BLTC Press Titles

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The Bhagavad Gita


The Story of Doctor Dolittle

Hugh Lofting

The Worm Ouroboros

E. R. Eddison

Vanity Fair

William Thackery


by John Richard Green





Frontispiece—The Tower of London .

New Oxford College and the Hundred Clerks

Buckingham Palace ......

The Great Fire of London ....





For the conquest of Britain by the English our authorities are scant and imperfect. The only extant British account is the " Epistola" of Qildas, a work written probably about A.d. 560. The style of Gildas is diffuse and inflated, but his book is of great value in the light it throws on the state of the island at that time, and as giving at its close what is probably the native story of the conquest of Kent. This is the only part of the struggle of which we have any record from the side of the conquered. The English conquerors, on the other hand, have left jottings of their conquest of Kent, Sussex, and Wessex in the curious a-nnala which form the opening of the compilation now known as the "English" or "Anglo-Saxon Chronicle, annals which are undoubtedly historic, though with a slight mythical intermixture. For the history of the English conquest of mid-Britain or the Eastern Coast we possess no written materials from either side; and a fragment of the Annals of Northumbria embodied in the later compilation ("Historia Britonum") which bears the name of Nennius alone throws light on the conquest of the North.

From these inadequate materials however Dr. Guest has succeeded by a wonderful combination of historical and archaeological knowledge in constructing a narrative of the conquest of Southern and Southwestern Britain which must serve as the starting-point for all future inquirers. This narrative, so far as it goes, has served as the basis of the account given in my text; and I can only trust that it may soon be embodied in some more accessible form than that of a series of papers in the Transactions of the Archaeological Institute. In a like way though Kemble's "Saxons in England" and Sir F. Palgrave's " History of the English Commonwealth" (if read with caution) contain much that is worth notice, our knowledge of the primitive constitution of the English people and the changes introduced into it since their settlement in Britain must be mainly drawn from the "Constitutional History" of Professor Stubbs. In my earlier book I had not the advantage of aid from this invaluable work, which was then unpublished ; in the present I do little more than follow it in all constitutional questions as far as it has at present gone.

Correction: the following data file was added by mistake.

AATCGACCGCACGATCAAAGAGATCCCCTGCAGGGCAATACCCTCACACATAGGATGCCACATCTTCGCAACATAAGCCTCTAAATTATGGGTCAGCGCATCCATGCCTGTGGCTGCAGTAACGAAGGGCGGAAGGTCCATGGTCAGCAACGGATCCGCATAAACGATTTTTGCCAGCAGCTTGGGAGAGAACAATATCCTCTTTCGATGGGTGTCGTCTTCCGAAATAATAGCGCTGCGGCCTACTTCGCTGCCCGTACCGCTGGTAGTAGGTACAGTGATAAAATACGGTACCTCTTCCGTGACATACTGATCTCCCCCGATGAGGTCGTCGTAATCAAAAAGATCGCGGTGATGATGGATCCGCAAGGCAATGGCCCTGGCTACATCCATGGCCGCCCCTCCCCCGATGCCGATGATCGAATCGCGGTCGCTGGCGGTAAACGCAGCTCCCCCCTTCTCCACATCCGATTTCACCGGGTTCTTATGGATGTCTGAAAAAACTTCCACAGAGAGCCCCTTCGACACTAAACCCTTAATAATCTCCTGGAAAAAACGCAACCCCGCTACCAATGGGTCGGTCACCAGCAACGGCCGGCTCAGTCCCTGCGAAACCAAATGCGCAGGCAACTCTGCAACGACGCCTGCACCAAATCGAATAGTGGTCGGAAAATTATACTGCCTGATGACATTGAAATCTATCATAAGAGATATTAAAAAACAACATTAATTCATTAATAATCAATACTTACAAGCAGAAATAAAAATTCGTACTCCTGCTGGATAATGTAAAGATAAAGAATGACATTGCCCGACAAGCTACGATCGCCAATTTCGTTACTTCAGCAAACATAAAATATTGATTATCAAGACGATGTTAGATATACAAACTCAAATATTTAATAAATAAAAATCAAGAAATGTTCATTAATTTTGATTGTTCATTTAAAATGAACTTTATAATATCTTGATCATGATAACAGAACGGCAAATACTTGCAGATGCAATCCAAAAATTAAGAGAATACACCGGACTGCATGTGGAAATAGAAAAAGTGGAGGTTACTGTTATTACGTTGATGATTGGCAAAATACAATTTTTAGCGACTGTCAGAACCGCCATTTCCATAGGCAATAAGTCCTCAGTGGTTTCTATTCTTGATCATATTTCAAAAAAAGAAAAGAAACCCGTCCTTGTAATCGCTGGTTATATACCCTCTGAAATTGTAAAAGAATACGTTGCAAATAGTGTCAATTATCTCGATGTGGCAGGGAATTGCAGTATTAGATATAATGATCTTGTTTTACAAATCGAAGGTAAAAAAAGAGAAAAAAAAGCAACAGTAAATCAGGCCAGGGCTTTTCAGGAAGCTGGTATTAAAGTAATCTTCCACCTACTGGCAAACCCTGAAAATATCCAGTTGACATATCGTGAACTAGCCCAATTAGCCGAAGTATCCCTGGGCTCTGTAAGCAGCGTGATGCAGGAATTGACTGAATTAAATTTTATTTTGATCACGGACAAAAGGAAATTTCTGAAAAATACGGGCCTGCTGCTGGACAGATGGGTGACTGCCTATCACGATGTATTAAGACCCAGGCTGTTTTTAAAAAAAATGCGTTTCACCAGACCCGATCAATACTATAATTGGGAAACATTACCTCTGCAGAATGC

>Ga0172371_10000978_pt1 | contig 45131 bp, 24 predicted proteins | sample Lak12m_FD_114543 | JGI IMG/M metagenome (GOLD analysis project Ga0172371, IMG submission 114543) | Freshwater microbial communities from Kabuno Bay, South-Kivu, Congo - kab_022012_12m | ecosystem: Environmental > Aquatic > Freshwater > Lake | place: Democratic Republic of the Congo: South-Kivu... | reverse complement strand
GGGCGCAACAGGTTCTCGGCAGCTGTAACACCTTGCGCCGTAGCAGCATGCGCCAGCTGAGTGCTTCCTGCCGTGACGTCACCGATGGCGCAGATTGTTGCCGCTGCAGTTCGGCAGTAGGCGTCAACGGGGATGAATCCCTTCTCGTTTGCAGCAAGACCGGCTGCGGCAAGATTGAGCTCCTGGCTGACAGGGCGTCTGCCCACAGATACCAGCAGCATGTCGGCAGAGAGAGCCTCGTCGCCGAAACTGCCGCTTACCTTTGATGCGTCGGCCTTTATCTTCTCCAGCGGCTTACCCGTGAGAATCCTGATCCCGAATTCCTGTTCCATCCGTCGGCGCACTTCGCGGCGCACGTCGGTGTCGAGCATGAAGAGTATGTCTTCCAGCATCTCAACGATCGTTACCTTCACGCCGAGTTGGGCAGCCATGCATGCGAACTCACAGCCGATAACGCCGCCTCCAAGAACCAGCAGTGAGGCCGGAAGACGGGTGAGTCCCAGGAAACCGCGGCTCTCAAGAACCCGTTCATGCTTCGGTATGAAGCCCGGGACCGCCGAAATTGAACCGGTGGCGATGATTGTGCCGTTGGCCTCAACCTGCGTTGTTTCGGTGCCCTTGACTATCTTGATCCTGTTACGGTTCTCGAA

Basda's "Historia Ecclesiastica Gentis Anglorum," a work of which I have spoken in my text, is the primary authority for the history of the Northumbrian overlordship which followed the Conquest. It is by copious insertions from Breda that the meagre regnal and episcopal annals of the West Saxons have been brought to the shape in which they at present appear in the part of the English Chronicle which concerns this period. The life of Wilfrid by Eddi, with those of Cuthbert by an anonymous contemporary and by Baeda himself, throw great light on the religious and intellectual condition of the North at the time of its supremacy. But with the fall of Northumbria we pass into a period of historical dearth. A few incidents of Mercian history are preserved among the meagre annals of Wessex in the English Chronicle: but for the most part we are thrown upon later writers, especially Henry of Huntingdon and William of Malmesbury, who, though authors of the twelfth century, had access to older materials which are now lost. A little may be gleaned from biographies such as that of Guthlac of Crowland; but the letters of Boniface and Alcwine, which have been edited by Jaffe in his series of "Monumenta Germanica," form the most valuable contemporary materials for this period.

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